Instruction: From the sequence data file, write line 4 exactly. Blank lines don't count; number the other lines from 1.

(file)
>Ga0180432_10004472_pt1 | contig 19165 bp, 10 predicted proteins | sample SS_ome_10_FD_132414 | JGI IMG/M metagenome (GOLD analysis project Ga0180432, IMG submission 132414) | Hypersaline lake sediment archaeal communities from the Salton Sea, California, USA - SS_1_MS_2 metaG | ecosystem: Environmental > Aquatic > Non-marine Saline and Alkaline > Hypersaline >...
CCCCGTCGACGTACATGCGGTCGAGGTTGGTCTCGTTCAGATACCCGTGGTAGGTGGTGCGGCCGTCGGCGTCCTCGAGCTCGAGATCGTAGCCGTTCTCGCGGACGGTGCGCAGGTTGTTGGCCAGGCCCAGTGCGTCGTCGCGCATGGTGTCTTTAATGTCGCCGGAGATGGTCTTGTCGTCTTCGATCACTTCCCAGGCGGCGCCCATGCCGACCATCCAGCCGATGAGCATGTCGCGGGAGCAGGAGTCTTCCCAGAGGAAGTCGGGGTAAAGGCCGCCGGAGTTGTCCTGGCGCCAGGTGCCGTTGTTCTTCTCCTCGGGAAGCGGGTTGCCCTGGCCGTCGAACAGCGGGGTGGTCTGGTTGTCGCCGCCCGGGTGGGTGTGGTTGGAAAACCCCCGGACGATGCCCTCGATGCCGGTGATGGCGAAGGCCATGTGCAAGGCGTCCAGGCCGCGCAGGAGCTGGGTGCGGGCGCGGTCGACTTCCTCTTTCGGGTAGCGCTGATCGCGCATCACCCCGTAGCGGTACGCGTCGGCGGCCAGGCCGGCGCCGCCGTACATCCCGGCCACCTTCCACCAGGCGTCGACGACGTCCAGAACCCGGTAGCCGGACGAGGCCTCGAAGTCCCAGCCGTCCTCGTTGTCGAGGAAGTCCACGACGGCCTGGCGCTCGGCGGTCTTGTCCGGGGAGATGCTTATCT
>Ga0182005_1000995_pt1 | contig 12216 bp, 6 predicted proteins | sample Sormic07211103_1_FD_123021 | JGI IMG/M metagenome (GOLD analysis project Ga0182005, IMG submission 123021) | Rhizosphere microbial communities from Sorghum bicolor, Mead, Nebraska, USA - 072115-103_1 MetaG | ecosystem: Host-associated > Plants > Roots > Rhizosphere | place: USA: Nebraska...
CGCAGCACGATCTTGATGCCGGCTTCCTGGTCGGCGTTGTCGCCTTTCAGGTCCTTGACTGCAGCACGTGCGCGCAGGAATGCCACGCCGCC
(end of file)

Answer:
CGCAGCACGATCTTGATGCCGGCTTCCTGGTCGGCGTTGTCGCCTTTCAGGTCCTTGACTGCAGCACGTGCGCGCAGGAATGCCACGCCGCC